“You don’t know what you’ve got ’til it’s gone,” singer Joni Mitchell famously insisted in 1970. Now we’re trying to ensure that we do know what we have – at least with regard to bats in the Pacific Northwest – so we can do a better job of conserving them. For six years, a myriad of partners and I have been conducting a systematic inventory of bats in Oregon and Washington with carefully standardized data on species identification, location and other factors. The result is the Bat Grid.
To know what we’ve got requires collecting basic, conclusive and repeatable species data at a landscape scale so that the information can be applied to analyses of long-term trends of species distribution. Baseline data on the identification, presence and distribution of bat species are essential for developing conservation plans.
My primary partners in this effort are Professors Joe Szewczak of Humboldt State University, Jan Zinck of Portland State University and Aimee Hart of the U.S. Forest Service. Of course, we can’t do it all ourselves, so we engage professional and citizen scientists to collect the data. An emphasis on consistency in collection methods ensures the data can be confidently combined and analyzed with all other Bat Grid results.
The comprehensive inventory and monitoring program, known officially as the “The Bat Grid,” has grown dramatically since its inception in 2002. Surveys are conducted using a grid-based sampling frame of square sample units – each 6.2 miles (10 kilometers) on a side – that covers the Northwest. Our survey efforts are guided by the random selection of sample units.
We developed the Bat Grid sampling design and protocol with substantial help from statisticians and biometricians. Initially developed only for the state of Oregon, the Grid was eventually enlarged to cover adjoining states. The Forest Service, meanwhile, has expanded the sampling grid to cover all of North America and to address other species of wildlife. This continental grid is available for downloading at ftp2.fs.fed.us/incoming/rsac/wildlife.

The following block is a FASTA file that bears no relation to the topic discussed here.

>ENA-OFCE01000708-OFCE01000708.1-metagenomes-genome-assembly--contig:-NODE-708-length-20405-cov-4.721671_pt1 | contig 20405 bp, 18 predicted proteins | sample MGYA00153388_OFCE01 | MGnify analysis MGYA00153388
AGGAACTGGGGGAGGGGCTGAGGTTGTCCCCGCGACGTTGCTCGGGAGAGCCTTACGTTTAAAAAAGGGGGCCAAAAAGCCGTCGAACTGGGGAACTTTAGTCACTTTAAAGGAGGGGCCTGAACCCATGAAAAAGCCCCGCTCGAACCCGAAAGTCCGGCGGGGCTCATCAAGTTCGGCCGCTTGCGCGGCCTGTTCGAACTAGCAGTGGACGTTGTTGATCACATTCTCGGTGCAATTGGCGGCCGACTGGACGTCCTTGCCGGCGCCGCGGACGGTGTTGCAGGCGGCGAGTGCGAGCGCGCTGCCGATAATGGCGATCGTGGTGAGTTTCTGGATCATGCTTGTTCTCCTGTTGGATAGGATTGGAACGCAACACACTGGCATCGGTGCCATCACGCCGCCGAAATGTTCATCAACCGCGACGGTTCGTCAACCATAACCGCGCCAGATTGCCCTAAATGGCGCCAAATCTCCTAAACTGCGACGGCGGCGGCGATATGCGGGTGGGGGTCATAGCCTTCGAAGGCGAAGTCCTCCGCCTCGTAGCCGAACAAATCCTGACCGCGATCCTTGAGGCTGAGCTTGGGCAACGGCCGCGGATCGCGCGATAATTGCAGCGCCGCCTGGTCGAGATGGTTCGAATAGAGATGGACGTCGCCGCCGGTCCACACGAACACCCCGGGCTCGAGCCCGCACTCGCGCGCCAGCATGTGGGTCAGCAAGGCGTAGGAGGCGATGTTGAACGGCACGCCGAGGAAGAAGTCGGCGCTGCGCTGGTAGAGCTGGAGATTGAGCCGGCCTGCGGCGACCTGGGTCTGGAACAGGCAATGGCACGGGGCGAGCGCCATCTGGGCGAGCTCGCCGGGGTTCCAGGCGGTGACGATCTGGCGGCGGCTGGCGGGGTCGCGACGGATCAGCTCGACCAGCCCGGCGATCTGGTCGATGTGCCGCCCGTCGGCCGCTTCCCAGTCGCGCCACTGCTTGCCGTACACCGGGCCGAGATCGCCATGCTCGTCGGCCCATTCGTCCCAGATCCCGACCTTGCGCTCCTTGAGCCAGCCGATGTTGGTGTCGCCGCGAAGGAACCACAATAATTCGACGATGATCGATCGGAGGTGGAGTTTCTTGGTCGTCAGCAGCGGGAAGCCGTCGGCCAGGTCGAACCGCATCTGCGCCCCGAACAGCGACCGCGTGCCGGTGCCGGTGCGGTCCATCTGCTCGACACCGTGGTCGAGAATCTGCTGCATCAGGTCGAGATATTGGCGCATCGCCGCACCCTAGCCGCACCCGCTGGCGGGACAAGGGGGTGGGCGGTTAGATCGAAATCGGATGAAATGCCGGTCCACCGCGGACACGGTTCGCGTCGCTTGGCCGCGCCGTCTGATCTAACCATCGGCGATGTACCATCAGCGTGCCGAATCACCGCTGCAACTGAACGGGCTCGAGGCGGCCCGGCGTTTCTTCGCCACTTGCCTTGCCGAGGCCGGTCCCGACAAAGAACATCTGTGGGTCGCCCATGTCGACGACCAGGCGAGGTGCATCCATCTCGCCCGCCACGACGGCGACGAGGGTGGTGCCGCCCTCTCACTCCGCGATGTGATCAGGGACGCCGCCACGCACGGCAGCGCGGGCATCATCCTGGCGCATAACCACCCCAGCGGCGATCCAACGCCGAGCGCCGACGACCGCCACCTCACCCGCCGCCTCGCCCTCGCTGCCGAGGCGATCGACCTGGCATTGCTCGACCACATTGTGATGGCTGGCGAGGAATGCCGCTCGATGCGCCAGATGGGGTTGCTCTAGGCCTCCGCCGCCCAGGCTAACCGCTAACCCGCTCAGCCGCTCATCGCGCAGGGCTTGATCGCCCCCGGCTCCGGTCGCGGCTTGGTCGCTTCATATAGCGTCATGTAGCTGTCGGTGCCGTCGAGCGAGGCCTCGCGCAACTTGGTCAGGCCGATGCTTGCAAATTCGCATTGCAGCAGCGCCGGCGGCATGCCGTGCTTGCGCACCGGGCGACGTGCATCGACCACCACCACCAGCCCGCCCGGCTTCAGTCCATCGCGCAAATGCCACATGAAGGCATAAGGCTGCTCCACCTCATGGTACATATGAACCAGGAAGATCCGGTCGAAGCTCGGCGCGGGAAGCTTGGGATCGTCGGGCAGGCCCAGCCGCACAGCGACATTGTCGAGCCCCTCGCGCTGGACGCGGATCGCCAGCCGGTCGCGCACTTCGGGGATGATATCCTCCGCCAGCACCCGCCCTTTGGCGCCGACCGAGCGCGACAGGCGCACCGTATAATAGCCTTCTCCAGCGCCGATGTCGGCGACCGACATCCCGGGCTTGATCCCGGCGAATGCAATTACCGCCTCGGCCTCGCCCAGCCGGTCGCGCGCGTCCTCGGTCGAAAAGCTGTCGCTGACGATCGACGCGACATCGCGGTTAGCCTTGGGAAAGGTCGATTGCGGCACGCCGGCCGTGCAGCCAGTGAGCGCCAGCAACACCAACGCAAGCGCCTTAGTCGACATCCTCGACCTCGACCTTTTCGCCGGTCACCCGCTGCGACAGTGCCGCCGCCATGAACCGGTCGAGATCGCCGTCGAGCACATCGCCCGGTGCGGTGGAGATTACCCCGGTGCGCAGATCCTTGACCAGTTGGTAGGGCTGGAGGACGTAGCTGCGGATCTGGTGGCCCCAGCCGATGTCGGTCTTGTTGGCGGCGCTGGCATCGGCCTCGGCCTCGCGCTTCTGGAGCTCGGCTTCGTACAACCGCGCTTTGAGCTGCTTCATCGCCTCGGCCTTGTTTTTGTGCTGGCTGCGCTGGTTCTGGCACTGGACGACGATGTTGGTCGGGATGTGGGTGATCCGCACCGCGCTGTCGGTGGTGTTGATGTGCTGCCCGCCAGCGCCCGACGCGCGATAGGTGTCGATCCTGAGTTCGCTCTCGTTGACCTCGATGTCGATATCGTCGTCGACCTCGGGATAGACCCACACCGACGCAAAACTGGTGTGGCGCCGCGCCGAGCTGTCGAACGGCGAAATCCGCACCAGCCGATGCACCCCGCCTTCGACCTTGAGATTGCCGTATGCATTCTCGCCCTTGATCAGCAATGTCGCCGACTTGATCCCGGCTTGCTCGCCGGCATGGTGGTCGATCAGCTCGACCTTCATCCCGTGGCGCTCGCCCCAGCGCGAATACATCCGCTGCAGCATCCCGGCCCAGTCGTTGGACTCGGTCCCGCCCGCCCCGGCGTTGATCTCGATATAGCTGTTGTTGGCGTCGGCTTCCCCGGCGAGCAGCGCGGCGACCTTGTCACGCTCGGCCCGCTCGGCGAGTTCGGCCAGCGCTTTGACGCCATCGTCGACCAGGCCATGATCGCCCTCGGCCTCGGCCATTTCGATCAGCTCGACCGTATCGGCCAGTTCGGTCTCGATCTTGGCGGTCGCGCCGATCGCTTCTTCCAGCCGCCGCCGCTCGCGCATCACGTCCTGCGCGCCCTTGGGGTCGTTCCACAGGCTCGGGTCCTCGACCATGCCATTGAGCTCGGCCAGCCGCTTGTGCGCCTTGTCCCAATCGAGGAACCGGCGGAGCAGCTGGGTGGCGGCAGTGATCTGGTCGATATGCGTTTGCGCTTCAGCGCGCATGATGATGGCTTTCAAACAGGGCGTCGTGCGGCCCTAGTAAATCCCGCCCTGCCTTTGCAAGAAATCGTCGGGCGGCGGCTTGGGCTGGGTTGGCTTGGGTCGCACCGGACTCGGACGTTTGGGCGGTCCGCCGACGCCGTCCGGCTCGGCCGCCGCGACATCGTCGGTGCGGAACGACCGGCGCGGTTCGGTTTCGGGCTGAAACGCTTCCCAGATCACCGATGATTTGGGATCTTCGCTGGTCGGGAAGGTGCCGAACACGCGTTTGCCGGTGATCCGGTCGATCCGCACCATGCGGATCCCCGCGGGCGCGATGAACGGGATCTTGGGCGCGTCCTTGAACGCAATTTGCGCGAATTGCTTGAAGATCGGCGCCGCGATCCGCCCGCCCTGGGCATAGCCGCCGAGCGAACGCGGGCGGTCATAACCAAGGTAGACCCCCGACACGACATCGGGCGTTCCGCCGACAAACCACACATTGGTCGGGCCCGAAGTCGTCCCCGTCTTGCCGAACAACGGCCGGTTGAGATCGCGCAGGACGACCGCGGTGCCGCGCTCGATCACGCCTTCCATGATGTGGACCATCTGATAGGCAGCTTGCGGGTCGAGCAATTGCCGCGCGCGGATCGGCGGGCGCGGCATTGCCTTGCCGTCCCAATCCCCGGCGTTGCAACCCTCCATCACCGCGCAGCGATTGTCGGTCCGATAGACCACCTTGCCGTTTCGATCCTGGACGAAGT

A standardized protocol includes three methods for identifying bats: morphology, acoustics and genetics. Bat Grid surveyors (“Gridders”) take direct measurements of the key physical characteristics of captured bats, but recent research has shown that morphology alone cannot reliably discriminate some very similar species from one another. Therefore, we also sample genetic and acoustic characteristics.
Szewczak, a biologist and acoustics specialist, has developed SonoBat software that Gridders use to analyze and catalog the full-spectrum acoustic characteristics of bat calls, both from captured bats and from unknown bats in flight. The software includes a library of calls for each species to aid in identification.
He notes that recognizing bats by their calls is much more difficult than identifying bird species by their songs. “In addition to needing bat detectors just to listen in on the chatter,” he said, “the way that bats use sound renders the calls of one species much more like those of another than is true of birds.
“Birds sing to proclaim where they are and who they are, and they have undergone selective pressure to be different from one another.” Bats, on the other hand, use echolocation calls to obtain information about their environment and, “to the bane of bat biologists, this information-acquisition function of bat calls provided no selective pressure to be different from any other species. As a result, discerning many bats by their calls entails teasing out subtle acoustic characteristics.”